What was the hardest part?
Formatting is not a lot of fun, but once I learned how to use the templates, I never went back to trying it on my own. It’s also difficult knowing what size book to use, what kind of paper, to bleed or not to bleed on the page (I never bleed). For a while I went to 7x10 for the novels because people complained about the size of the print but I’m back to 6x9 again. I use 1.5 line spacing because that makes it easier to read, though some pros would say that looks amateur. To them, maybe.
But yeah, being in charge IS hard, too. If you don’t have access to a graphics artist, like I do, it can be pricey. If you don’t feel comfortable with your editing skills, your product is going to get that stigma we all hear about with being “self-published.” For example, I had been asked a number of times, especially back when I was a Vine reviewer, to review someone’s self-published book. And I tried, honestly, but I couldn’t get past the first page in most cases of any self-published book I sampled or agreed to take on.
Again, I implore writers to go through the submissions process, to not be in a hurry to publish. To get feedback to determine how ready their books are to be published. I edited novels for several writers and in all these instances I told them this draft wasn’t ready for a professional edit. If you’re so sick of your book that you’re handing it off to an editor you then pay to fix it, are you sure you want to be a writer? With my first novel, “Felling of the Sons,” I was happily editing it for the 40th time and still loving it. That’s the relationship you need with your book. Without that, don’t bother readers with it.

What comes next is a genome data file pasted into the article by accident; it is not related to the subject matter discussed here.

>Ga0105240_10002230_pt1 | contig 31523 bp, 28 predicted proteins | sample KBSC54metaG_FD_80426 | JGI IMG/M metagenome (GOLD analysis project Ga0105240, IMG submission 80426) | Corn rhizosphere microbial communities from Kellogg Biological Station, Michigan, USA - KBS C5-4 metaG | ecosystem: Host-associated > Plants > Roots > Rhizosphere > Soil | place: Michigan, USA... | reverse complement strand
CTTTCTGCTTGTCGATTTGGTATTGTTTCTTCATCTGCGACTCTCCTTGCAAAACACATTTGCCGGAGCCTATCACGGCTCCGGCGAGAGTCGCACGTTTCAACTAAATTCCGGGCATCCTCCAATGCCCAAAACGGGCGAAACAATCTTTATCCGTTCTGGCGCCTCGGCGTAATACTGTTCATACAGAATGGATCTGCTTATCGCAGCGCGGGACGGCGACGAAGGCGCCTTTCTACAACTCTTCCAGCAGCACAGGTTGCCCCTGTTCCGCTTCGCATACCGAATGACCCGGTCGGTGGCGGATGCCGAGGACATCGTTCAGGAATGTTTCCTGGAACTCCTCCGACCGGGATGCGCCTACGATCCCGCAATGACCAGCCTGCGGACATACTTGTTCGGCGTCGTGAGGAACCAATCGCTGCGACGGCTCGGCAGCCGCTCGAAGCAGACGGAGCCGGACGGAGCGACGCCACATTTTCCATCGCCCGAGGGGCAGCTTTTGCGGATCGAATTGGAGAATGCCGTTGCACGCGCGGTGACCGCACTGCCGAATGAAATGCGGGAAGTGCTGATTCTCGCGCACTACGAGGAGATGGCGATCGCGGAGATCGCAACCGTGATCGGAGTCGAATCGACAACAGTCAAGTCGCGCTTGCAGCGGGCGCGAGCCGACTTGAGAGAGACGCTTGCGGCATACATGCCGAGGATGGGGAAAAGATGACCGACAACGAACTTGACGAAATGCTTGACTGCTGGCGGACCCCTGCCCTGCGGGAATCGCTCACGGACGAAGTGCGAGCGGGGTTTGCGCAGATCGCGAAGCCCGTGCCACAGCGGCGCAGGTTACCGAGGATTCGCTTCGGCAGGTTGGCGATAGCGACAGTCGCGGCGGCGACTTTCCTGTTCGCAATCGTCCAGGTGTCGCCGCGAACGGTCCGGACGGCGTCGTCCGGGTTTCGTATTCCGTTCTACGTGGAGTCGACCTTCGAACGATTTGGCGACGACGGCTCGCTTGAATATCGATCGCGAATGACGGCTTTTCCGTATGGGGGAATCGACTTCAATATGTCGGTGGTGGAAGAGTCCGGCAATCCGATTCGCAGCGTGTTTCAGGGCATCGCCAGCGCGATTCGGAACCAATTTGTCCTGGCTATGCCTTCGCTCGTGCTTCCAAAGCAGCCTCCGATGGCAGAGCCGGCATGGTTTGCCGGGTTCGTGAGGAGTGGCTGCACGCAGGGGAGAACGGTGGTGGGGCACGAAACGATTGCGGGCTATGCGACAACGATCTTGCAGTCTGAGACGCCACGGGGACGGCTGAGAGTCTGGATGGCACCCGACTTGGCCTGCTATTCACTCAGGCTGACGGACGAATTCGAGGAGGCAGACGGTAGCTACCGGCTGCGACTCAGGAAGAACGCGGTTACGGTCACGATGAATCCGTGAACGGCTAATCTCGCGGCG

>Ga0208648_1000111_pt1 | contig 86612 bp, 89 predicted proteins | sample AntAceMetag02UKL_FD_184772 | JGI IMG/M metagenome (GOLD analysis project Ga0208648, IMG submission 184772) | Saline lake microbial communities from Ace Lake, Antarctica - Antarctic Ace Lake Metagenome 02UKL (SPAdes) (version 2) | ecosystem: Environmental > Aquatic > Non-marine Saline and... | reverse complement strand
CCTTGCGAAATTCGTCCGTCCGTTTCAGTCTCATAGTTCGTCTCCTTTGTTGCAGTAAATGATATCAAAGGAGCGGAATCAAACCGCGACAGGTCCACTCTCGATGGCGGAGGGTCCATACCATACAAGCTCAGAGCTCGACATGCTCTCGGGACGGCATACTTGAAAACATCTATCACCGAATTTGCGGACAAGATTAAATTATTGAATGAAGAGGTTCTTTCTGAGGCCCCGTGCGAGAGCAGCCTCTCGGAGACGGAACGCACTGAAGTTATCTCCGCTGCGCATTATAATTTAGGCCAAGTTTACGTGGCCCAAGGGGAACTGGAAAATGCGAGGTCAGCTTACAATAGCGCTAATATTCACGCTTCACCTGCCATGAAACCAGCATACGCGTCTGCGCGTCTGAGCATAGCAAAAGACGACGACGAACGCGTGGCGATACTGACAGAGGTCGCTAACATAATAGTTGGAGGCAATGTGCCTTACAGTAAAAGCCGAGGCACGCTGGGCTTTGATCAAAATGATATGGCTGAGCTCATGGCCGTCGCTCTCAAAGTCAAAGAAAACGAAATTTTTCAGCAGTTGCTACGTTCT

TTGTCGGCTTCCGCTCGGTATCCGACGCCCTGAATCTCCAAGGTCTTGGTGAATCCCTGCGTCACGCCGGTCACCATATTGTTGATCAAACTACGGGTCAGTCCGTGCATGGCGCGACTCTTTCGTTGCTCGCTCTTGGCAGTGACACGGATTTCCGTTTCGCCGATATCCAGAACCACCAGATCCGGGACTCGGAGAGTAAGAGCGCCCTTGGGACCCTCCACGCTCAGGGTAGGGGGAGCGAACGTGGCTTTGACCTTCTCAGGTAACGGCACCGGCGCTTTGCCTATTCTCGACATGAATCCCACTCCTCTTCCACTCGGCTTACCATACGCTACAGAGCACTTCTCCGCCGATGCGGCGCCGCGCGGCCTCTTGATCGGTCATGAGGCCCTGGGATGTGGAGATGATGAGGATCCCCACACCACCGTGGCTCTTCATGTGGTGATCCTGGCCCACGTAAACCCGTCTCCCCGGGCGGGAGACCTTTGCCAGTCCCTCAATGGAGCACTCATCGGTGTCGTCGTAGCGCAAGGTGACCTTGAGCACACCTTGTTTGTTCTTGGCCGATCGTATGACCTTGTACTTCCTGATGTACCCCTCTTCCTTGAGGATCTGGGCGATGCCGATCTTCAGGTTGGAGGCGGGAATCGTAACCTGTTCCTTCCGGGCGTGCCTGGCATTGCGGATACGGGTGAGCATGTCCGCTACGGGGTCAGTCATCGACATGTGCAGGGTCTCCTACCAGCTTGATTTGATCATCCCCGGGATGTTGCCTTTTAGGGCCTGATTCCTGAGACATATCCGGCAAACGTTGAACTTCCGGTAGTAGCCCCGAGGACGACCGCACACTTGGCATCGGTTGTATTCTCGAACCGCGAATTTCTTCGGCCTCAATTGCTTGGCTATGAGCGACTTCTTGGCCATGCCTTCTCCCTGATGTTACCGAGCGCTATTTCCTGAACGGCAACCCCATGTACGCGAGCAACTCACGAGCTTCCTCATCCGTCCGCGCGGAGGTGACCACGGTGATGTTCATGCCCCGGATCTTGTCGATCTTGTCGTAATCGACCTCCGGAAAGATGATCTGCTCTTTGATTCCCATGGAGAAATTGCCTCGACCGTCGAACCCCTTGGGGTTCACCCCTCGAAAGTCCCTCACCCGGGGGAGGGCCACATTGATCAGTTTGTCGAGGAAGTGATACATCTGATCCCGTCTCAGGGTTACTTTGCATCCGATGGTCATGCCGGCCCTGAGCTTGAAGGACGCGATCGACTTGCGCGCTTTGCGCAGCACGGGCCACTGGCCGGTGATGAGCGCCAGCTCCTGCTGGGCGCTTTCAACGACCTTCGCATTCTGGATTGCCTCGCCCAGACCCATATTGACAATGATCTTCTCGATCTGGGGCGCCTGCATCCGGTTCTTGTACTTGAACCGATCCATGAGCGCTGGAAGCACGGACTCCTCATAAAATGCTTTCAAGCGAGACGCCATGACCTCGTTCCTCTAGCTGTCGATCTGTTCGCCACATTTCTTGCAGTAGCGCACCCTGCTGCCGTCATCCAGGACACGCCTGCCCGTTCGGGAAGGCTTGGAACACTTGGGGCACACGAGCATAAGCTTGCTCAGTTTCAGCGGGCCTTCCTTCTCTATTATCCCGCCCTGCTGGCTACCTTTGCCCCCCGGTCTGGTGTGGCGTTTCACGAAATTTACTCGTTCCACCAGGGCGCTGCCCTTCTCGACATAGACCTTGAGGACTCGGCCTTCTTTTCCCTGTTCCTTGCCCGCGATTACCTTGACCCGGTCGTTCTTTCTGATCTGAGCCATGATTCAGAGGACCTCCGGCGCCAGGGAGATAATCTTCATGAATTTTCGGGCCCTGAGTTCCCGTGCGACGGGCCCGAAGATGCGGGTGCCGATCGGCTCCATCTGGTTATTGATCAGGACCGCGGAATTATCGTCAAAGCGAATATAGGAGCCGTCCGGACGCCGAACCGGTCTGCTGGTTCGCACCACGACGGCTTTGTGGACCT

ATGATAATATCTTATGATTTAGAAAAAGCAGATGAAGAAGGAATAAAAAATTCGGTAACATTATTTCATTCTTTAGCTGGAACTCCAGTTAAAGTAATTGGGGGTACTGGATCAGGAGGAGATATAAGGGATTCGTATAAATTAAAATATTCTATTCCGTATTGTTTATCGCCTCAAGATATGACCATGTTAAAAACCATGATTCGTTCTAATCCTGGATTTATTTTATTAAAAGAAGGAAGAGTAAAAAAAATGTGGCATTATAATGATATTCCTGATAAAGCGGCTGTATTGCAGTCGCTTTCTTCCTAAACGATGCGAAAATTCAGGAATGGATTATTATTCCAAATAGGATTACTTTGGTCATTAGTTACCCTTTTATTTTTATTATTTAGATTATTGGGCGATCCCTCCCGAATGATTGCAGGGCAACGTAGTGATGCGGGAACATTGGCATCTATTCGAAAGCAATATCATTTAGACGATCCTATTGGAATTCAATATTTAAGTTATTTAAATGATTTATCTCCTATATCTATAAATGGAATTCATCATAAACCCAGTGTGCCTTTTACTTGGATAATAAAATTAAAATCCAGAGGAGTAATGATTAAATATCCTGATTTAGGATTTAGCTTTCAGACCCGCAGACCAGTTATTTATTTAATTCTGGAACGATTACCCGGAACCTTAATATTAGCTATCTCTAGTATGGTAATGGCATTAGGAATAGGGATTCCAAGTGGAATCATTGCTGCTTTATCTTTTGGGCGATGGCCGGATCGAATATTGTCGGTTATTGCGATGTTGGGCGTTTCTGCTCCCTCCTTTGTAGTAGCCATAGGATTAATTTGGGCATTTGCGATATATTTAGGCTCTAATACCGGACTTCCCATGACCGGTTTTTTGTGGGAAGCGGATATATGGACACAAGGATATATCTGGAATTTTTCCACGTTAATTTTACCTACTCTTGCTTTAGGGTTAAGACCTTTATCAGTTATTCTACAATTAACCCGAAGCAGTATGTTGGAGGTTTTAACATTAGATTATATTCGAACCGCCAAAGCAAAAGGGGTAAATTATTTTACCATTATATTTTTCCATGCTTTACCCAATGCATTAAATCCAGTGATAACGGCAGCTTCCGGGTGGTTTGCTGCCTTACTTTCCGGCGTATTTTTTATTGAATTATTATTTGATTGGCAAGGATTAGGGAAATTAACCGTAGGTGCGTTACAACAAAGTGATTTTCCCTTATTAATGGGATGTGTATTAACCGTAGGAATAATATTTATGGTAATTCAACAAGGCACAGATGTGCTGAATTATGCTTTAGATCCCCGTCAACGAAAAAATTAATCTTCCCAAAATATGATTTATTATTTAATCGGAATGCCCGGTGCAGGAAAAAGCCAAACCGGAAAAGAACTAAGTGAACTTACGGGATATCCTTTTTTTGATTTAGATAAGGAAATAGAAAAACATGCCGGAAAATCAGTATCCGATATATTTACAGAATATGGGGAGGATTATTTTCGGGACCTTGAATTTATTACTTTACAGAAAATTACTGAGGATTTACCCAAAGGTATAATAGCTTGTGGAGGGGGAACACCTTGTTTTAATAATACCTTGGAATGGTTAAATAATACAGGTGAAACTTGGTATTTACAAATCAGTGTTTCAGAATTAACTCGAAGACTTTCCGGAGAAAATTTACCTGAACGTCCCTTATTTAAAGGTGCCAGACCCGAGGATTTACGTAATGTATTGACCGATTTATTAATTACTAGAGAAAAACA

The worst thing about self-publishing is the stigma attached to it. “Oh, so no publisher liked your book enough so you had to self-publish. Well, why should I read it?” That might be more in my head than anything. But it’s there, anyway.
Would you do it again?
I honestly have no choice anymore. With 11 self-published books, it feels like there’s not a publisher in the world anymore who’ll take me on. Journal of an Undead has two more in the series that have not been published. One of them I will put up the end of the year myself if I don’t find someone. It doesn’t help that Journal of an Undead: Love Stories isn’t selling. Good cover or no, or all the times I’ve put it out there on social media. Some have read its first incarnation and aren’t willing to give it another go, though it is a better edit than the previous one was. Would you believe Solstice gave it an editor who told me he doesn’t like to read this kind of material? Aghast!
But all my copper books will be published by me, at Amazon, so I can keep the style the same for each. Third edition From Lincoln to Trump is the easy just to put it up there. I’m working currently on Grimms American Fairy Tales, which will have some new material, some old removed, and all contributors will have their stories bought outright, with the stipulation of more money should sales take off. My son did a fantastic take on a new, more whimsical, cover, too.
But that doesn’t mean I’ll stop submitting to publishers. I just put out two queries on Grimm this week to publishers who might take on a project like this. And if they ask, why are you writing this? I’ll say it’s because I’m a Grimm. It was my grandmother’s maiden name. I even put some of the history of Grimms, Wisconsin, where my dad was raised, in the preface, making connections to Germany and the original Grimms Brothers.